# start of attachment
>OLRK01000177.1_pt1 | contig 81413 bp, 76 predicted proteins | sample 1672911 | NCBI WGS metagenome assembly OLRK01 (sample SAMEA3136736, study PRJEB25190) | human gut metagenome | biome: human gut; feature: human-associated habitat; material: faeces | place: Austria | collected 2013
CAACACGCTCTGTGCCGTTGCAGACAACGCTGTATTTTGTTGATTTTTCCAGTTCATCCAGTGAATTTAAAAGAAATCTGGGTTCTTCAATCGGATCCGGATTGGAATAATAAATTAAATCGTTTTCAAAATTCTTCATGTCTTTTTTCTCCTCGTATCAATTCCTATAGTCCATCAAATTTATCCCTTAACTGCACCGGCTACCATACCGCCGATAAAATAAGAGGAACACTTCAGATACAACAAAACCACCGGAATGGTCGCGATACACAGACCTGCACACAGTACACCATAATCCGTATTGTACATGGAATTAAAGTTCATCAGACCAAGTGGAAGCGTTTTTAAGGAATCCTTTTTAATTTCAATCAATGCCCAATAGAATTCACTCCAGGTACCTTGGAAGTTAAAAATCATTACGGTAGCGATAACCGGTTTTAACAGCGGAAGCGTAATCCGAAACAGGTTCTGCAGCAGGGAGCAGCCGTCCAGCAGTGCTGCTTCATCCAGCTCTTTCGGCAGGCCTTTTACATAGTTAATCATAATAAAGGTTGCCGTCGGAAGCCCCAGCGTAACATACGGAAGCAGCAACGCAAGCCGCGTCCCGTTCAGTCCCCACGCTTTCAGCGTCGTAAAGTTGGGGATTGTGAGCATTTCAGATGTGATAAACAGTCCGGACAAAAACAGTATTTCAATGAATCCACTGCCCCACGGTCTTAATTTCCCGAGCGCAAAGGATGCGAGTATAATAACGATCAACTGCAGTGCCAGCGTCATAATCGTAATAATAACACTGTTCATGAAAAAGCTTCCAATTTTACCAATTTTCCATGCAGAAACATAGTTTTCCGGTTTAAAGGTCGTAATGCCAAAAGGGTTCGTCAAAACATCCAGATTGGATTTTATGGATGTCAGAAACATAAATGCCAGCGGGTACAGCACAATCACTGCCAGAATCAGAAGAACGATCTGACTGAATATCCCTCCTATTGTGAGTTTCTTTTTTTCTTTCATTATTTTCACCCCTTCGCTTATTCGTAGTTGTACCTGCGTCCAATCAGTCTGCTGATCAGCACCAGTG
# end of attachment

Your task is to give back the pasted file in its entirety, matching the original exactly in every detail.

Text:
>OLRK01000177.1_pt1 | contig 81413 bp, 76 predicted proteins | sample 1672911 | NCBI WGS metagenome assembly OLRK01 (sample SAMEA3136736, study PRJEB25190) | human gut metagenome | biome: human gut; feature: human-associated habitat; material: faeces | place: Austria | collected 2013
CAACACGCTCTGTGCCGTTGCAGACAACGCTGTATTTTGTTGATTTTTCCAGTTCATCCAGTGAATTTAAAAGAAATCTGGGTTCTTCAATCGGATCCGGATTGGAATAATAAATTAAATCGTTTTCAAAATTCTTCATGTCTTTTTTCTCCTCGTATCAATTCCTATAGTCCATCAAATTTATCCCTTAACTGCACCGGCTACCATACCGCCGATAAAATAAGAGGAACACTTCAGATACAACAAAACCACCGGAATGGTCGCGATACACAGACCTGCACACAGTACACCATAATCCGTATTGTACATGGAATTAAAGTTCATCAGACCAAGTGGAAGCGTTTTTAAGGAATCCTTTTTAATTTCAATCAATGCCCAATAGAATTCACTCCAGGTACCTTGGAAGTTAAAAATCATTACGGTAGCGATAACCGGTTTTAACAGCGGAAGCGTAATCCGAAACAGGTTCTGCAGCAGGGAGCAGCCGTCCAGCAGTGCTGCTTCATCCAGCTCTTTCGGCAGGCCTTTTACATAGTTAATCATAATAAAGGTTGCCGTCGGAAGCCCCAGCGTAACATACGGAAGCAGCAACGCAAGCCGCGTCCCGTTCAGTCCCCACGCTTTCAGCGTCGTAAAGTTGGGGATTGTGAGCATTTCAGATGTGATAAACAGTCCGGACAAAAACAGTATTTCAATGAATCCACTGCCCCACGGTCTTAATTTCCCGAGCGCAAAGGATGCGAGTATAATAACGATCAACTGCAGTGCCAGCGTCATAATCGTAATAATAACACTGTTCATGAAAAAGCTTCCAATTTTACCAATTTTCCATGCAGAAACATAGTTTTCCGGTTTAAAGGTCGTAATGCCAAAAGGGTTCGTCAAAACATCCAGATTGGATTTTATGGATGTCAGAAACATAAATGCCAGCGGGTACAGCACAATCACTGCCAGAATCAGAAGAACGATCTGACTGAATATCCCTCCTATTGTGAGTTTCTTTTTTTCTTTCATTATTTTCACCCCTTCGCTTATTCGTAGTTGTACCTGCGTCCAATCAGTCTGCTGATCAGCACCAGTG